Age-related changes in hookworm infection, anaemia and iron deficiency in an area of high Necator americanus hookworm transmission in south-eastern Brazil.


Brooker, S; Jardim-Botelho, A; Quinnell, RJ; Geiger, SM; Caldas, IR; Fleming, F; Hotez, PJ; Correa-Oliveira, R; Rodrigues, LC; Bethony, JM; (2007) Age-related changes in hookworm infection, anaemia and iron deficiency in an area of high Necator americanus hookworm transmission in south-eastern Brazil. Transactions of the Royal Society of Tropical Medicine and Hygiene, 101 (2). pp. 146-54. ISSN 0035-9203 DOI: https://doi.org/10.1016/j.trstmh.2006.05.012

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Abstract

Surprisingly few detailed age-stratified data exist on the epidemiology of hookworm and iron status, especially in Latin America. We present data from a cross-sectional survey examining 1332 individuals aged 0-86 years from a community in south-east Brazil for hookworm, anaemia and iron deficiency. Sixty-eight percent of individuals were infected with the human hookworm Necator americanus. The force of infection (lambda=0.354) was similar to estimates from other areas of high hookworm transmission. Individuals from poorer households had significantly higher prevalence and intensity of infection than individuals from better-off households. The prevalence of anaemia, iron deficiency and iron-deficiency anaemia was 11.8%, 12.7% and 4.3%, respectively. Anaemia was most prevalent among young children and the elderly. Univariate analysis showed that haemoglobin and serum ferritin were both significantly negatively associated with hookworm intensity among both school-aged children and adults. Multivariate analysis showed that, after controlling for socio-economic status, iron indicators were significantly associated with heavy hookworm infection. Our results indicate that, even in areas where there is a low overall prevalence of anaemia, hookworm can still have an important impact on host iron status, especially in school-aged children and the elderly.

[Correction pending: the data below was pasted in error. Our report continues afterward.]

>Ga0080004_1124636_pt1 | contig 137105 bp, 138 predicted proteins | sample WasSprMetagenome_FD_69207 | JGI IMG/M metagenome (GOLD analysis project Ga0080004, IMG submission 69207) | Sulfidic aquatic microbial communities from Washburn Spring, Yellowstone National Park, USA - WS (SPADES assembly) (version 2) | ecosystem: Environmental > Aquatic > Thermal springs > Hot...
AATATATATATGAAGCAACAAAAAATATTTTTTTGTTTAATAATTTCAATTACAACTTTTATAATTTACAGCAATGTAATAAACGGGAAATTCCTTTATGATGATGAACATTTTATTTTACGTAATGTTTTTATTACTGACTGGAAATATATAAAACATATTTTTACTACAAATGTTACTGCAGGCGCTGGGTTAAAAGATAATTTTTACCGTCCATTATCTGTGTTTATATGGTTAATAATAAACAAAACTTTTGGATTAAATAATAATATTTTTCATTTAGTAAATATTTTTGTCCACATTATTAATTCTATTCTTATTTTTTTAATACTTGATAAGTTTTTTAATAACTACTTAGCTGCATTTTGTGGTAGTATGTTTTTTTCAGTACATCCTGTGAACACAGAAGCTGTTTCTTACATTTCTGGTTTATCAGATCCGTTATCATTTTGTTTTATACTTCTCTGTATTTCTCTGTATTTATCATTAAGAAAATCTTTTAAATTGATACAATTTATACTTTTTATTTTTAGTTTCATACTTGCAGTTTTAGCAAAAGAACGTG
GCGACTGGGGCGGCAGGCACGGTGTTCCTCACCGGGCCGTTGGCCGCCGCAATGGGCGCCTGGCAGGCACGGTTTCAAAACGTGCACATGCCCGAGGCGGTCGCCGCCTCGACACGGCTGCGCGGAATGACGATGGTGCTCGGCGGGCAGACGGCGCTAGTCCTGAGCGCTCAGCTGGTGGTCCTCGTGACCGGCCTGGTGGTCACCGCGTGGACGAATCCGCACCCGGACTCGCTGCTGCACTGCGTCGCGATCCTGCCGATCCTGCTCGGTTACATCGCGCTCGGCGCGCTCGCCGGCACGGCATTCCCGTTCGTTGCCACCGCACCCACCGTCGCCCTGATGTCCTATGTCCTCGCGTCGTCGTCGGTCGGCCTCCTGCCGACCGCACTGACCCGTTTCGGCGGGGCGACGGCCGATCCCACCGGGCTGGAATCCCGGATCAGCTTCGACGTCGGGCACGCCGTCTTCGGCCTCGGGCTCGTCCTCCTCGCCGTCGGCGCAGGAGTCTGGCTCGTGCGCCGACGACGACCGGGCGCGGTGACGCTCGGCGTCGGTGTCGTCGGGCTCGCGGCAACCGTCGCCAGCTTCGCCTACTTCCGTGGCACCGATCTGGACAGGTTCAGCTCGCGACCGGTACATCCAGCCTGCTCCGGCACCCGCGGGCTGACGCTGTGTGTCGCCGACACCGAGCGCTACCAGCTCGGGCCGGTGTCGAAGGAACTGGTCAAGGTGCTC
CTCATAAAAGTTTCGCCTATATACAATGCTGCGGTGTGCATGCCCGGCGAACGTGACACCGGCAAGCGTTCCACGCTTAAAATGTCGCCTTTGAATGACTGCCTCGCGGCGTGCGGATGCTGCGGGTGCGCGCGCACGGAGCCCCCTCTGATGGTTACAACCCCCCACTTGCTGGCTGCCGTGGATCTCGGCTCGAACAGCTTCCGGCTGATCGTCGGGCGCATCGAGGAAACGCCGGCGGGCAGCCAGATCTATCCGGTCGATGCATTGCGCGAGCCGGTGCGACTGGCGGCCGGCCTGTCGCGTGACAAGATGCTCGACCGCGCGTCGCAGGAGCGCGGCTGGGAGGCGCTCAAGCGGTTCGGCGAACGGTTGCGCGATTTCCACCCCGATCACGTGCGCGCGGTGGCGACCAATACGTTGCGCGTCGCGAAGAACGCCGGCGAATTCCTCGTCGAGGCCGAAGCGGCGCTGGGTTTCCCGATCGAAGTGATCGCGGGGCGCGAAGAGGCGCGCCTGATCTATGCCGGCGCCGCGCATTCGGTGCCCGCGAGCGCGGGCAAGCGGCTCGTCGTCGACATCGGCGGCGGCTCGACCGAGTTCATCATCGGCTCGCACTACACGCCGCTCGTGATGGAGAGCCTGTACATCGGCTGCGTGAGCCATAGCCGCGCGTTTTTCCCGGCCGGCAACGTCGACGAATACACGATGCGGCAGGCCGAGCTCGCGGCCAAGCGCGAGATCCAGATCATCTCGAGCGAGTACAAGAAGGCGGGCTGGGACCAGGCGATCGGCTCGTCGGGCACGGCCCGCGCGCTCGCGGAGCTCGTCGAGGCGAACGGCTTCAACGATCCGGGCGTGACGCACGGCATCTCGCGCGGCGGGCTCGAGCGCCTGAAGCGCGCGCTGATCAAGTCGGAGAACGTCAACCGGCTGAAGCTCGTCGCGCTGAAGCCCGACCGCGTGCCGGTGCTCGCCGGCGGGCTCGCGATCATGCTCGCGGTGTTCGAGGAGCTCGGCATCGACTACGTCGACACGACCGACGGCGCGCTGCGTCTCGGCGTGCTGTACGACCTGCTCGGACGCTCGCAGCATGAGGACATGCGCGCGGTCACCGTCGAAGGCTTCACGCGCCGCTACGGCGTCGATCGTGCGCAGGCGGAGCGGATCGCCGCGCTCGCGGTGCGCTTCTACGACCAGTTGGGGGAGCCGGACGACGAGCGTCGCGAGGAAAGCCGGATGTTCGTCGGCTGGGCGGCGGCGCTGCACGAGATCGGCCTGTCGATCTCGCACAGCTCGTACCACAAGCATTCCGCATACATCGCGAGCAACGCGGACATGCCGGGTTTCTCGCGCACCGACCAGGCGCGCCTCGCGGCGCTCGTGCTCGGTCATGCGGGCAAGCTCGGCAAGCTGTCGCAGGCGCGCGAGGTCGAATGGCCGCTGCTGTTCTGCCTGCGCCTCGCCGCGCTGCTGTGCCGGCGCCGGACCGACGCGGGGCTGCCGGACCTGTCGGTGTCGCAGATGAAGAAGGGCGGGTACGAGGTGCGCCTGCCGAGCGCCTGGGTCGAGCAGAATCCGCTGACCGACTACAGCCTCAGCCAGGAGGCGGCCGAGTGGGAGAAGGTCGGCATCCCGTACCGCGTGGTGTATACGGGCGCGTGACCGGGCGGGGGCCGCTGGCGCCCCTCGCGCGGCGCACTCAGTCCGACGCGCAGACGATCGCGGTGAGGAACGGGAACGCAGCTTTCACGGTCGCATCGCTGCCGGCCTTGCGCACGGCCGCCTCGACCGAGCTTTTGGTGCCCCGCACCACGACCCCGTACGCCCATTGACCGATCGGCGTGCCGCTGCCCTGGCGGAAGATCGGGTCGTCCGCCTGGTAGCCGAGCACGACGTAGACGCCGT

Item Type: Article
Faculty and Department: Faculty of Epidemiology and Population Health > Dept of Infectious Disease Epidemiology
Faculty of Infectious and Tropical Diseases > Dept of Disease Control
Research Centre: Centre for Global Non-Communicable Diseases (NCDs)
Neglected Tropical Diseases Network
PubMed ID: 17027054
Web of Science ID: 243708200008
URI: http://researchonline.lshtm.ac.uk/id/eprint/10865

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